Joel Greenberg sat at his Westmont kitchen table, a bearish figure with curly gray hair mirrored by a short gray beard, in front of a stuffed passenger pigeon.
The bird looks like an oversized mourning dove, with stitches visible where the head had to be sewn back on when the fragile specimen arrived damaged. Greenberg calls it Heinrich, after Anthony Philip Heinrich, a composer who wrote an orchestral piece about the migration of passenger pigeons.
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It has come down to this: Once the most abundant birds species in North America and perhaps the world, passing overhead in flocks so large they blotted out the sky, the passenger pigeon now exists only as specimens such as Heinrich.
They were killed in such large numbers — for food, money and recreation — that in less than 40 years, the bird's population plummeted from hundreds of millions, and possibly several billion, to zero. On Sept. 1, 1914, the last one died in the Cincinnati zoo. With astonishing speed, the passenger pigeon had become extinct.
Greenberg, a research associate with the Peggy Notebaert Nature Museum and the Field Museum of Natural History, tells the story in his new book, "A Feathered River Across the Sky: The Passenger Pigeon's Flight to Extinction."
The bird's disappearance is nearly unfathomable, Greenberg said. Even after his years researching and writing the book, "it's hard to get my mind around it."
Few people today know what a passenger pigeon is. It is not a homing pigeon, but a nomadic species — a bird of passage, hence its name — known for its massive flights and roosting sites.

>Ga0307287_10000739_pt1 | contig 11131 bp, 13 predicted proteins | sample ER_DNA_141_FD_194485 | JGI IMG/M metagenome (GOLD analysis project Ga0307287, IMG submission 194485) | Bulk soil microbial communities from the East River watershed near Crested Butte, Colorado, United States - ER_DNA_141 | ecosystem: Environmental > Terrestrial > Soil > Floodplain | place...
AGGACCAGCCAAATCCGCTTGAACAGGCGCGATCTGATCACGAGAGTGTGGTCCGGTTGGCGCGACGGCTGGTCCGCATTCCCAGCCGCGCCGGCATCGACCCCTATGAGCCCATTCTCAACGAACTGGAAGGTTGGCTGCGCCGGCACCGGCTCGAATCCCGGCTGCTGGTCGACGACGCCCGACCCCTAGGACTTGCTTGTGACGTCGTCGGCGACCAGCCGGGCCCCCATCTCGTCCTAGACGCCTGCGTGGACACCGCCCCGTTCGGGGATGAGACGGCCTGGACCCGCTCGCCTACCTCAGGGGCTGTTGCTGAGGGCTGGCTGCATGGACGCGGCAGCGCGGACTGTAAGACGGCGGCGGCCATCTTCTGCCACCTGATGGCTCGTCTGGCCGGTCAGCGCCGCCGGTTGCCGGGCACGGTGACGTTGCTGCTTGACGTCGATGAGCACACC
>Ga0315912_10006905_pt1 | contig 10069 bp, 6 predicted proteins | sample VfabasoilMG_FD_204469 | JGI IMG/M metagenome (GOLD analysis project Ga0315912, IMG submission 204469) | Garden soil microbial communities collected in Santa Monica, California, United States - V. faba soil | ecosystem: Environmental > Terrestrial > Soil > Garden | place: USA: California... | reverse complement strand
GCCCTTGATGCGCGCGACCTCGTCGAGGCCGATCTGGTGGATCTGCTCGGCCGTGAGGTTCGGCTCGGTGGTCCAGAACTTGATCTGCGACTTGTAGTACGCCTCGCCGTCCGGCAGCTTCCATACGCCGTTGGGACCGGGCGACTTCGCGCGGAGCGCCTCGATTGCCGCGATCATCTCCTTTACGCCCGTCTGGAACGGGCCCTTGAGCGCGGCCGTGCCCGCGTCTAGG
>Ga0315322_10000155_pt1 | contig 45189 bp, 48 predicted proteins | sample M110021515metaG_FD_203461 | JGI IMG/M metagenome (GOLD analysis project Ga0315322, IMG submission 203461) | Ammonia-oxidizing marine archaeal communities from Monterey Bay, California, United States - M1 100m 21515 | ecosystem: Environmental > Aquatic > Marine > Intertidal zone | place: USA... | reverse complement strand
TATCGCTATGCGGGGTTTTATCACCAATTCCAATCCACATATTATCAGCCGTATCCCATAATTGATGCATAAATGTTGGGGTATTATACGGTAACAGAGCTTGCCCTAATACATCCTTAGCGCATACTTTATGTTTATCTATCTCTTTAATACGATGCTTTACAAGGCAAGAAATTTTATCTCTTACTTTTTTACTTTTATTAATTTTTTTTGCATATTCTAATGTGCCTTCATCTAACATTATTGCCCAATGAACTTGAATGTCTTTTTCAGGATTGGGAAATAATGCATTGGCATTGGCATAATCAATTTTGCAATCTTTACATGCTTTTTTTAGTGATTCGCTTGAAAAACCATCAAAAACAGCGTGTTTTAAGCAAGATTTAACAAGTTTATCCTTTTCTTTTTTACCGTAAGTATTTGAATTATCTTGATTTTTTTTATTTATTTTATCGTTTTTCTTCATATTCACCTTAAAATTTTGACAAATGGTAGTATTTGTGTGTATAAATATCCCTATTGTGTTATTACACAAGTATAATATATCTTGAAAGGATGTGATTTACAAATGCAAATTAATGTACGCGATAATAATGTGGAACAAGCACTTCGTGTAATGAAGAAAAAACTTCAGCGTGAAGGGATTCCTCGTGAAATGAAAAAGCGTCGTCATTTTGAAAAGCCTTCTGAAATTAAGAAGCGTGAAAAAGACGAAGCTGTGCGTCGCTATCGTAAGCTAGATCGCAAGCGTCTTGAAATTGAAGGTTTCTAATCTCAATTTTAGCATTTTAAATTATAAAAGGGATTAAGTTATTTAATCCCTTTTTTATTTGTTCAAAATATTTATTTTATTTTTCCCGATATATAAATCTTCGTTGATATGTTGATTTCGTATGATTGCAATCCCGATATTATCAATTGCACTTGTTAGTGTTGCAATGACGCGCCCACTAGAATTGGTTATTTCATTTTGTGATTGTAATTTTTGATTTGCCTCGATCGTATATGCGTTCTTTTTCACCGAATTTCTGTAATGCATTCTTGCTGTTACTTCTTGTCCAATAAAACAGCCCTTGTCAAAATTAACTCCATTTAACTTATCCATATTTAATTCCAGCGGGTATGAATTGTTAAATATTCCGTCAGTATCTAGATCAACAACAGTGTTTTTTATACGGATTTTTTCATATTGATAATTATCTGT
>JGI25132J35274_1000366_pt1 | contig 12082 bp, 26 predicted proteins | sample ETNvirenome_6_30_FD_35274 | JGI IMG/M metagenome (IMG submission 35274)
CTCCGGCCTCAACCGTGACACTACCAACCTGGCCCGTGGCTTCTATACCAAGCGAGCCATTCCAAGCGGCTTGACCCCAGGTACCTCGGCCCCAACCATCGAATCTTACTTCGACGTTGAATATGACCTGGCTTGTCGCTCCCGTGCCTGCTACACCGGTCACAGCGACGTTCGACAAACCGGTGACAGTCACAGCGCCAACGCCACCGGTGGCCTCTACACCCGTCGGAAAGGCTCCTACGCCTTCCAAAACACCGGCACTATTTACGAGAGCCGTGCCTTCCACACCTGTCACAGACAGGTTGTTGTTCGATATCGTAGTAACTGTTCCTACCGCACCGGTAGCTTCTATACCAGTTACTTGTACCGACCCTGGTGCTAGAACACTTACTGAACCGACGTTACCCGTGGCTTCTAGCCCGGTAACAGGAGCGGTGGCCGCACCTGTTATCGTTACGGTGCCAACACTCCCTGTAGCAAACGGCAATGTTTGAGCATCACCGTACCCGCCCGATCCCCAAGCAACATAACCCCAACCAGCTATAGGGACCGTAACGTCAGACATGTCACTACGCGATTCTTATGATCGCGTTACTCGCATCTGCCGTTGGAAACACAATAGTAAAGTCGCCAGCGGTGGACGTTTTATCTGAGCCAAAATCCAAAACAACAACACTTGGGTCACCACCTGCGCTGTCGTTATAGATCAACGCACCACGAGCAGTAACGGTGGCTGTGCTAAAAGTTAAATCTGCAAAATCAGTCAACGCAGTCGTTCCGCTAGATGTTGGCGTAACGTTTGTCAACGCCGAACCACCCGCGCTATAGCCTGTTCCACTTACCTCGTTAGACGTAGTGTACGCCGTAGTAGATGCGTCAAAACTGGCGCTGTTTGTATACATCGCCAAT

"The passenger pigeon just stands out as a glorious example of the abundance ... that North America was," Greenberg said.
Greenberg knew about the bird because he is an ardent bird-watcher — to the point that he reflexively birded at his wedding.
The nuptials were held outdoors, at Illinois Beach State Park in Zion, in 2005. "I'm performing the ceremony, and all of a sudden there's some bird that flies by ... and Joel screams out, 'There's a yellow-tailed blah blah blah!' in the middle of the ceremony," said Grace Dickler, a longtime friend who is now presiding judge of the domestic relations division of Cook County Circuit Court.
It was a yellow-bellied chat, but Greenberg got only as far as "yellow-bellied" before Dickler shot him a withering look.
"It dawned on me that, wait, that's not what this was about," Greenberg recalled. Though, considering that almost everyone at the small ceremony was from the nature world, he added, "most of the people would have probably known anyway."
Within that nature world, Greenberg, 59, is admired for his knowledge and his delight in sharing it.
"He's charming; he's bubbly," said Sophie Twichell, executive director of Friends of Ryerson Woods. "When you get him going about what he knows about, which is so vast, it's so fun."
And "he's not just fascinated by the natural history or science aspect, but he appreciates how it reverberates in music, art (and) literature," she said. "He often shares ideas with me about fiction writers, musicians, artists and more. ... Many of Joel's ideas have translated into art exhibitions, book talks, lectures and more at Ryerson Woods."
He began birding when he was 12 and fell under the spell of a massive volume called "Birds of America" at his Skokie elementary school library.
His interest grew, nurtured by remarkably supportive parents. One year for a combined Hanukkah and birthday present, his mother told him that if a rare bird showed up within 1,000 miles of Chicago, they would go to see it. His parents ended up driving him three times to a wildlife refuge in New Jersey.
Instead of attending his high school graduation, he went on a birding boat trip to the Dry Tortugas, a small group of islands off the coast of Key West.
On the boat trip he met Kenn Kaufman, now one of the nation's top birders but then 18 years old, like Greenberg.